Assuming a transition to a new time period is detected at step 404, the method 400 continues to step 406. Here a first media item in the group of media items is selected; for example i is set to 1 and x, is selected. The availability parameter AVi value is then reduced by one, i.e. is decremented, at step 408. At step 410, a check is made to determine whether the availability parameter AVi value is equal to 0, i.e. whether the time for which the media item is available has expired. If the availability parameter AVi value is not equal to 0, a check is made at step 412 to determine whether the media item is the last in the group, i.e. does i=N? If it is not the last item in the group, the value for i is incremented, i.e. i=i+1, at step 414 and the next media item is selected at step 406. If the availability parameter AVi value is equal to 0, the method 400 instead proceeds to step 416. At this step the media item is removed from the group of media items. Even though a media item is removed from the group of media items it may remain within a larger library of media items; for example, a library or archive of media items whose metadata is visible to a user yet which cannot be accessed by a user. A media item may be removed by setting to null, e.g. xi=[ ]. The method 400 then proceeds to step 418, wherein a new media item to add to the group of media items is selected. The new media item may be selected at random, from a list of prospective media items, using the method of FIG. 4C or using any other suitable method. At step 420, the new media item is added to the group of media items. This may be achieved by setting as unique identifier of the new media item, i.e. xi=UInew item. In certain embodiments, step 420 may include the step of notifying one or more users of the addition of the new media item. For example, all users, or a subset of users, may be notified by email or another messaging service such as the short message service (SMS) that a new item is available for viewing. An email notification may comprise metadata for the media item, such as a title, picture and/or a short description, as well as a link or control to enable a user to consume the media item. At step 422, the availability parameter for the newly added media item is initialized. In the present example, the availability parameter AVi value for the new media item is set as the group size, i.e. AVi=N=30. This results in the newly added media item may be available for 30 days. Following step 422, the method 400 returns to step 412 to check whether all the media items have been processed. If they have not, the next media item is selected through steps 414 and 406; if they have, then steps 406 to 422, e.g. the script started by the job scheduler, ends. The method 400 returns to step 402 wherein the clock is monitored for the next time period transition.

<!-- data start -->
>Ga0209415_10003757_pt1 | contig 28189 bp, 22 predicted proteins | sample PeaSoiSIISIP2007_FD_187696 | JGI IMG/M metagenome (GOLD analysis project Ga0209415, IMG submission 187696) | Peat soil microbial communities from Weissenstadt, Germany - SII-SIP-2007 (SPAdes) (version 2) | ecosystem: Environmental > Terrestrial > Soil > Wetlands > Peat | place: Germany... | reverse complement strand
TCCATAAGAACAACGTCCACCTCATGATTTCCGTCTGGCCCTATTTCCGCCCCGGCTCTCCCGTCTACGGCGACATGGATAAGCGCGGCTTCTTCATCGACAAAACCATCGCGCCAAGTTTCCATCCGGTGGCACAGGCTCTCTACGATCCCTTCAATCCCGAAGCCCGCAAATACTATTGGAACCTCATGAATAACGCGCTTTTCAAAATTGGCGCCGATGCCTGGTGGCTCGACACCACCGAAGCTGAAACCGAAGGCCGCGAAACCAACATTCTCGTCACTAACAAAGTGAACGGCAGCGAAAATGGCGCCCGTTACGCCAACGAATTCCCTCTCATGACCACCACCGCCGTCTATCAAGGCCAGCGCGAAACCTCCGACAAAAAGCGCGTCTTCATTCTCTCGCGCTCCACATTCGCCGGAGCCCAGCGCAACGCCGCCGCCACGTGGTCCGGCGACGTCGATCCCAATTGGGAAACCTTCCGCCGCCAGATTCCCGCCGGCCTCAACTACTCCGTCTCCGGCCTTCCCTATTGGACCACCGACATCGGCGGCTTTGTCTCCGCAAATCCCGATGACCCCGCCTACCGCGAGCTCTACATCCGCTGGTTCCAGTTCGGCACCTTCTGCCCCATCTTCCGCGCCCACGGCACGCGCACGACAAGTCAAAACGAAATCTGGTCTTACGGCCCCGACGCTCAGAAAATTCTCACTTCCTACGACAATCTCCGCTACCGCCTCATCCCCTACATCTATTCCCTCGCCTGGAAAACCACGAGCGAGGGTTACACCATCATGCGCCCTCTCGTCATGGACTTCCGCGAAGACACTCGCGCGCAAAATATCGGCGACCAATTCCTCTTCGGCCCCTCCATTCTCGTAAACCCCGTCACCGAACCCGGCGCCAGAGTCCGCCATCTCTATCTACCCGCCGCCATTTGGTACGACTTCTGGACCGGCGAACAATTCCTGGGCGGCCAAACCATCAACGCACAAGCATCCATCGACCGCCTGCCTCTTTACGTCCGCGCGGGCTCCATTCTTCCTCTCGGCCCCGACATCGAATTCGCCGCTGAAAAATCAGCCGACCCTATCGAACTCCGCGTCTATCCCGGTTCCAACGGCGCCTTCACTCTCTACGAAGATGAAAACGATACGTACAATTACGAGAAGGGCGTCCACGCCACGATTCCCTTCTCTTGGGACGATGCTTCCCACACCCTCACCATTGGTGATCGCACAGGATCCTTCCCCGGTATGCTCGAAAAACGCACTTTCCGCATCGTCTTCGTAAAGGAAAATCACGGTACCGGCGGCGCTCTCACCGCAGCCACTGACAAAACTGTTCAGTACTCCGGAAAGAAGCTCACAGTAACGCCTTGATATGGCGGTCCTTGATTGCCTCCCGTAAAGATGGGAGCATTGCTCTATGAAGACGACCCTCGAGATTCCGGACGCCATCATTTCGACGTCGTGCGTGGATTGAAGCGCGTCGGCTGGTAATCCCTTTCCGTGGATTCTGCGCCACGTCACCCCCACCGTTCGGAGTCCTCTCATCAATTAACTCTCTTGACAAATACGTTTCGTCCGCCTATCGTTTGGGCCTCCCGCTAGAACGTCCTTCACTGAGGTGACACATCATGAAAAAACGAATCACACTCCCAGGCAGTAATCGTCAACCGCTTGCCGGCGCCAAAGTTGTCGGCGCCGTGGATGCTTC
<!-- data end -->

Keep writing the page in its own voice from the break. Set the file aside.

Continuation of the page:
If a group of media items is initialized such that each media item in the group has a different availability parameter value and the maximum availability parameter value equals the group size N, e.g. for D={x1, AV1, x2, AV2 . . . xN, AVN} or L1={x1, AV1}, L2={x2, AV2} . . . LN={xN, AVN}, AVi=i where i=1 . . . 30, then the method of FIG. 4A results in a continuously rotating selection of media files in the group of media files. If the media items comprise films or movies then, in the above example, a new film is added to the selection of available films each day, and is subsequently made available to watch for a period of time equal to 30 days. Correspondingly, each day, a film that has been available to watch for the full period of time is removed from the selection. At any one time, an authorized user has access to N different media items that they can consume without limitation as many times as they desire.